O’Shea concurs.

“It’s an amazing story but Ian would hate it if either of us were talking about him being a nice story,” said O’Shea, when sitting alongside Sergio Parisse at last Wednesday’s Six Nations launch in London.

“He hates that. He’s a rugby player. He’s shown unbelievable resilience in his own battle to get back to where he was; when he came to Italy and going up through the junior clubs and getting a chance at Zebre, and then going to Treviso. ”

“There was a tackle he made on Duane Vermeulen,” added O’Shea, in highlighting a moment in Benetton’s recent European Champions Cup meeting with Toulon, “and he is just textbook in what he does because his technique has to be absolutely spot on. So he’s learned so many things, even his goal-kicking; if you think of the difference in his goal-kicking and how he does it. I think he’s a fabulous example to a lot of people of character, and never giving up.”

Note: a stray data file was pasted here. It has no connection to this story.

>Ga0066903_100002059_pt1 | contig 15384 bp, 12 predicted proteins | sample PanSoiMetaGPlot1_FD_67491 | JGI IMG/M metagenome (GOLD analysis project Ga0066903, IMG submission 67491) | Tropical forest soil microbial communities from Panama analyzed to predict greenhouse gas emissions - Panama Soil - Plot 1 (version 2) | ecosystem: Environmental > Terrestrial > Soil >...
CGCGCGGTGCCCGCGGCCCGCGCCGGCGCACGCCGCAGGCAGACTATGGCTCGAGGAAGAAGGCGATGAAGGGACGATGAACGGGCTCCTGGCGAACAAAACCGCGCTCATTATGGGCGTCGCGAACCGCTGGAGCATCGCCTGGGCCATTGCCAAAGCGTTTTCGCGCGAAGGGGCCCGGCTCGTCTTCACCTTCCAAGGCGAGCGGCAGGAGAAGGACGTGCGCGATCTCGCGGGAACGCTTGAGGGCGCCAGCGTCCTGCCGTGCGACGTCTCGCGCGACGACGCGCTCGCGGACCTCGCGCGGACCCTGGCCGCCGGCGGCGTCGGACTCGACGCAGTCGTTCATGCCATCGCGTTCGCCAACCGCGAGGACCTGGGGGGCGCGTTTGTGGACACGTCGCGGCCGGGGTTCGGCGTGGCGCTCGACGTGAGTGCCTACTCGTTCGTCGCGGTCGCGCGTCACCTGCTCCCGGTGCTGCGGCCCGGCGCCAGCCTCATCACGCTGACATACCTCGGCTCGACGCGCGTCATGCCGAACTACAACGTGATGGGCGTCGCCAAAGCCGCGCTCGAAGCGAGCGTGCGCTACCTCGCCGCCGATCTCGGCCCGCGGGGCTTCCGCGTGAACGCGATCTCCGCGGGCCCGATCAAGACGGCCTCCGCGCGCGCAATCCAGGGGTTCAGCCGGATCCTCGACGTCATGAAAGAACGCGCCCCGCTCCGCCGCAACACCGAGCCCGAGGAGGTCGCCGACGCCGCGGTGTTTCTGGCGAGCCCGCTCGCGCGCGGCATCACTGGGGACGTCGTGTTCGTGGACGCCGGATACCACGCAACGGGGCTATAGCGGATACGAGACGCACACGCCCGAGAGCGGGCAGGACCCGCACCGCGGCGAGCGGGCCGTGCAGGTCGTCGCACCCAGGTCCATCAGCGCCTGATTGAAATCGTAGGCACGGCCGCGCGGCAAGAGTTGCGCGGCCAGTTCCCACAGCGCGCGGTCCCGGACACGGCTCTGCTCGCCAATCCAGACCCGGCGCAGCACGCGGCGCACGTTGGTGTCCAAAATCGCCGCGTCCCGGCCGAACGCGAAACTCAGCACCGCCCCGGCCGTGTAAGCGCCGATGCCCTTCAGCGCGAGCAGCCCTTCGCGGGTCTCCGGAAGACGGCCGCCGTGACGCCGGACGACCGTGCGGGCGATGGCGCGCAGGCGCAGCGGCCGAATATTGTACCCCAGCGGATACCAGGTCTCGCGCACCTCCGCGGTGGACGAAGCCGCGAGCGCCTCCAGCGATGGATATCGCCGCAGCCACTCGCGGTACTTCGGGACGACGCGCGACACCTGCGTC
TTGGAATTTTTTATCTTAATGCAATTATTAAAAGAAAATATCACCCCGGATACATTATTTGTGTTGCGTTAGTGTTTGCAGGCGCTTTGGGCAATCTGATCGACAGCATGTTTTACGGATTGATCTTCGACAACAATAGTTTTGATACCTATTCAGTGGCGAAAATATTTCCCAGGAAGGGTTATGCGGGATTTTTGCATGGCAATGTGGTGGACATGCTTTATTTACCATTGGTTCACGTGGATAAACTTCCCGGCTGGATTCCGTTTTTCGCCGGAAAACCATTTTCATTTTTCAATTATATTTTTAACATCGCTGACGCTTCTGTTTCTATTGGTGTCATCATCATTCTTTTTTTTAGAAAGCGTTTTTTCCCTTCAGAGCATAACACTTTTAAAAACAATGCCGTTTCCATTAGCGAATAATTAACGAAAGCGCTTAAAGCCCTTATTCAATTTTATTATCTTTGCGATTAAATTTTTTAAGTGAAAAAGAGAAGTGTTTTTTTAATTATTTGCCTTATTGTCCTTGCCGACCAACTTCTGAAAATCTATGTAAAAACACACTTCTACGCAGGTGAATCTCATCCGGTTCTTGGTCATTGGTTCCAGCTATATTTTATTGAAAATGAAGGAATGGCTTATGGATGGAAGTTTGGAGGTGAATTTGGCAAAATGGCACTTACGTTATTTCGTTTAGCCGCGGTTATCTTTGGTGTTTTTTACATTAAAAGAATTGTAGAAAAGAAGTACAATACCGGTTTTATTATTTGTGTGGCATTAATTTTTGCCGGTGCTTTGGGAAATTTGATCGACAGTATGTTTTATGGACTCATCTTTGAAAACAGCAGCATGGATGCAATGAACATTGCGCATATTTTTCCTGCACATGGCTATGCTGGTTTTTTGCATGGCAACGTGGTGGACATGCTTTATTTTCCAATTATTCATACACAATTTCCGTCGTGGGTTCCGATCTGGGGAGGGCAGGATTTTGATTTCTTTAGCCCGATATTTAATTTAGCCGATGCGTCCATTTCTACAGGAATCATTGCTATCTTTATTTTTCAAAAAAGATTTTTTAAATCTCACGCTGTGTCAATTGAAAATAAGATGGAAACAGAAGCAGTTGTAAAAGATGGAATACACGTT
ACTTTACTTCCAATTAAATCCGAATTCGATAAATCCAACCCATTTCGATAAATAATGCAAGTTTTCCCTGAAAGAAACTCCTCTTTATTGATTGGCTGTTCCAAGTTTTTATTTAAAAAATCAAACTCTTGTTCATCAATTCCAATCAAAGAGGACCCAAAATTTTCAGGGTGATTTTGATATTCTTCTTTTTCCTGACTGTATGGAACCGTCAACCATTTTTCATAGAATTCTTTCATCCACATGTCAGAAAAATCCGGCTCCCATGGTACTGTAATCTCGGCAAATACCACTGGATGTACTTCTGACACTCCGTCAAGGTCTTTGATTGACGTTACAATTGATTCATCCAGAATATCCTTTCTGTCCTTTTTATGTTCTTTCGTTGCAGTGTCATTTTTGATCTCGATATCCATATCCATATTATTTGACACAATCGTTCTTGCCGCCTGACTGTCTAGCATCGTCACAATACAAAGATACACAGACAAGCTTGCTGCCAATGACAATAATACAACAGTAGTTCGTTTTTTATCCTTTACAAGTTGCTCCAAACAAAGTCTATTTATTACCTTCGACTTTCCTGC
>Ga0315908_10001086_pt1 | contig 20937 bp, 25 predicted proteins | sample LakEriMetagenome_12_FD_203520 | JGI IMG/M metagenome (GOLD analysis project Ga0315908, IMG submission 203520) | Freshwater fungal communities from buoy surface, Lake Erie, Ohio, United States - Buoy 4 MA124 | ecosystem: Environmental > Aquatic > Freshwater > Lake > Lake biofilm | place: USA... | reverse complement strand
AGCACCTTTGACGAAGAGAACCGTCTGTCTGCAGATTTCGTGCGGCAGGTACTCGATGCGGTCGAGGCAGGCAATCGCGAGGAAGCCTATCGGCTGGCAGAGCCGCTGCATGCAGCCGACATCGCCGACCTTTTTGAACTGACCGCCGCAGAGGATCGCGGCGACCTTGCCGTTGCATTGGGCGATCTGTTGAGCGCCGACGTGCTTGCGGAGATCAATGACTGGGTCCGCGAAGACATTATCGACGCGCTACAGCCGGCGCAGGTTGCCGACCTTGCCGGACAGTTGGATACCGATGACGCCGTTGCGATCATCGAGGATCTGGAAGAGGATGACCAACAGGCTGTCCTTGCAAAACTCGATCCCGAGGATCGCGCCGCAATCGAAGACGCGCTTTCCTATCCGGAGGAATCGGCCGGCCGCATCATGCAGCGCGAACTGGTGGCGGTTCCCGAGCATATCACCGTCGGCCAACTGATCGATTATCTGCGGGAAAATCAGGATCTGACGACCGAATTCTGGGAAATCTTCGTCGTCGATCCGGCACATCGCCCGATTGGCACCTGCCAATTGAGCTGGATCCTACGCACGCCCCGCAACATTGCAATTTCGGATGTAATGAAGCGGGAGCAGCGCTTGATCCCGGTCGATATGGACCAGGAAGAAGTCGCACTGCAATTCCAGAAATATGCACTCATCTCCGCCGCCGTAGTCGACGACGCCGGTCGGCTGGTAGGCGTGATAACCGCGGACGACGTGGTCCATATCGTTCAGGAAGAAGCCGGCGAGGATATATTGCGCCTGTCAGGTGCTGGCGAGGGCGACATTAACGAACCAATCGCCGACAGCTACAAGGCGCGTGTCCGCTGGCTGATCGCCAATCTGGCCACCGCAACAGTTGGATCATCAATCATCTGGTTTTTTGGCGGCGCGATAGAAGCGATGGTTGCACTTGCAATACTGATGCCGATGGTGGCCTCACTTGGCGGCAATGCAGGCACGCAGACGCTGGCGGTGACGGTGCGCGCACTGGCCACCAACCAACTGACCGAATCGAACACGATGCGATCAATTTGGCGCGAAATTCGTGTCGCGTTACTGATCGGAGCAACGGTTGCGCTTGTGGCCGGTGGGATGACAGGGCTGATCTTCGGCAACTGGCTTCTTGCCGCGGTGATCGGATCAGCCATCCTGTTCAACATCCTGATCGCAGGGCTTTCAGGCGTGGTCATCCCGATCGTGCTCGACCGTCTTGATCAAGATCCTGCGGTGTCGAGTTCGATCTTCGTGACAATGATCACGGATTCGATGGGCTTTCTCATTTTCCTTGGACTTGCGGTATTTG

“But he is judged for selection on who is best for the job, and not because he’s Ian with a good luck story that everyone likes. He’ll be judged on ‘is he the best person for us, to play against England, Ireland etc?’ But think of where he’s come from, and where he is now, and it’s amazing.”

Irish accent

Briefly interrupted by a call from David Wallace (“he must be looking for something”) O’Shea then discussed McKinley the rugby player.

“He’s very organised. I sat down with him last year and he was asking me what he needs to do to get into the international set-up and he’s just very organised. If you give him a plan he will deliver that plan. He knows it inside out, and as Sergio would say he speaks absolutely perfect Italian with an Italian accent, unlike my imperfect Italian with an Irish accent.”